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Rat sciatic nerve Schwann cells in culture respond to a limited range of mitogens, including glial growth factor, transforming growth factors beta-1 and beta-2 (TGF-β1, TGF-β2), some cell membrane-associated factors, and to agents such as cholera toxin and forskolin which raise intracellular levels of cAMP. These responses require the presence of FCS, which exhibits little or no mitogenic activity in the absence of other factors. However, we recently found that forskolin greatly potentiates the mitogenic signal from TGFs-β1 and β2, raising the possibility that cAMP might couple other factors to mitogenesis. We have therefore screened a range of candidate mitogens using DNA synthesis assays. Other than TGFs-β and glial growth factor, none of the factors tested were mitogenic in the presence of 10% serum alone. With the addition of forskolin, however, porcine PDGF, human PDGF, acidic and basic FGF were potent mitogens for rat Schwann cells, stimulating DNA synthesis and increasing cell number. Cholera toxin and dibutyrylcyclicAMP, but not 1,9-dideoxyforskolin, can substitute for forskolin indicating that the mitogenic effect is mediated via adenylyl cyclase activation. Porcine PDGF gave half-maximal stimulation at 15 pM, and human PGDF an equivalent response at 1 nM. Basic FGF was half maximal at 5 pM, acidic FGF at 1 nM. The recognition of PDGFs and FGFs as mitogens for Schwann cells has many implications for the study of Schwann cell proliferation in the development and regeneration of nerves, and in Schwann cell tumorigenesis.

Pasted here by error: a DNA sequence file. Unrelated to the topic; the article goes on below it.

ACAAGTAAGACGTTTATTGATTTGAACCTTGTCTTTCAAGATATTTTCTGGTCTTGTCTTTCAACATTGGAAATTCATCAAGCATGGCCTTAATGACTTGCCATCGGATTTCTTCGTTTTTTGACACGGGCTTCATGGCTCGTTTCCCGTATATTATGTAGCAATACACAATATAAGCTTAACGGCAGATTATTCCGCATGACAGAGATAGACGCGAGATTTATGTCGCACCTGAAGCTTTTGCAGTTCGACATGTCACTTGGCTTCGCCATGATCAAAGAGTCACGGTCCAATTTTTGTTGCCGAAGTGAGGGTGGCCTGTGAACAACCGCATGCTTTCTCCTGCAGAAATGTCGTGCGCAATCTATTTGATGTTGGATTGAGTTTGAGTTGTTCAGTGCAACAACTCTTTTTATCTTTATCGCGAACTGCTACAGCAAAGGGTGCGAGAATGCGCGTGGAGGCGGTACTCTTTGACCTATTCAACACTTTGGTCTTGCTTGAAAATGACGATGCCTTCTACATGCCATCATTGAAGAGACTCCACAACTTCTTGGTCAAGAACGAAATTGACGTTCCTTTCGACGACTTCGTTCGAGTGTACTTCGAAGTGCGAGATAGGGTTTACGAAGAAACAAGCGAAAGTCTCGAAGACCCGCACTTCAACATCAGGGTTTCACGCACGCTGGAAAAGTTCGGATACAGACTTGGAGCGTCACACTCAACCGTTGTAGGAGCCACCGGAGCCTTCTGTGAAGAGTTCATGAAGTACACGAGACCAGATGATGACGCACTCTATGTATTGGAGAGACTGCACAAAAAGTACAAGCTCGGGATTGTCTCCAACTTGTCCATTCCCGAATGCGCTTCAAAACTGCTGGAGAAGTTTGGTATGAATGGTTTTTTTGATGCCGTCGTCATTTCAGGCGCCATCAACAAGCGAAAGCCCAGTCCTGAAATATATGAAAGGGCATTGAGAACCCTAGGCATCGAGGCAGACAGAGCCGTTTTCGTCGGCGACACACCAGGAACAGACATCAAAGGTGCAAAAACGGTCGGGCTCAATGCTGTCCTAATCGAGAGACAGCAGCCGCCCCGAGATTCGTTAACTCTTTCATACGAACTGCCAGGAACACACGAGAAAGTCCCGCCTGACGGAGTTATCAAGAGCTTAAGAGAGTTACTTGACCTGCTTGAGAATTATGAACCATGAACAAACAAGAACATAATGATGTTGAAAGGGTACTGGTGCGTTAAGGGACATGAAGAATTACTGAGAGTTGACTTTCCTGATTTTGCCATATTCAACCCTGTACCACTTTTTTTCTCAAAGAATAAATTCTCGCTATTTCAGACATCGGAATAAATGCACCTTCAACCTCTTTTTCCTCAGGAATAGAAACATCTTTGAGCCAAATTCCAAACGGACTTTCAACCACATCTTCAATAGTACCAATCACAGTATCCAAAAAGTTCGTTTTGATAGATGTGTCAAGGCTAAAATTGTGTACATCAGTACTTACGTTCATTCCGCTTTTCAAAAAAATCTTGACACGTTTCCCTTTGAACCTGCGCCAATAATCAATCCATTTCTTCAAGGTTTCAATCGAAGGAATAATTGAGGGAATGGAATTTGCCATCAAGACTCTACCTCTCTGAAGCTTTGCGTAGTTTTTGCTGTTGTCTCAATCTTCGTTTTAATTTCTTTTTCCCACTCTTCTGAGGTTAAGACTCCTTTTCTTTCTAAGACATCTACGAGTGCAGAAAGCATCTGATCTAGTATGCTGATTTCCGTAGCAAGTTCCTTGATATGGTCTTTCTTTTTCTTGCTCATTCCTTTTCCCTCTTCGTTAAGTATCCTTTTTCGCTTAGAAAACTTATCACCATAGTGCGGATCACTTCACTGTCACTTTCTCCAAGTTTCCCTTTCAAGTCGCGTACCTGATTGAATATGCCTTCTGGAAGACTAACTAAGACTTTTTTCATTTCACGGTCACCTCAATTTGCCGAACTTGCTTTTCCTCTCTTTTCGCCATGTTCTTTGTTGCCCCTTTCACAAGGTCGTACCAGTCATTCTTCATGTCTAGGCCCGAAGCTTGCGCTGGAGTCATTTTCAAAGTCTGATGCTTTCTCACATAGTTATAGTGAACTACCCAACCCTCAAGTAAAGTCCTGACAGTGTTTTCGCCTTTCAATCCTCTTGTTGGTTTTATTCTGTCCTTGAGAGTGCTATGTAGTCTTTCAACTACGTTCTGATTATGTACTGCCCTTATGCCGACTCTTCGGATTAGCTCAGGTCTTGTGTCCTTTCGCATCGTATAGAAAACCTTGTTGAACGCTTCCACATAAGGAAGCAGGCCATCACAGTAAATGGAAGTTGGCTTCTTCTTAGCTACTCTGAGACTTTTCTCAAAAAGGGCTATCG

The Journal of Cell Biology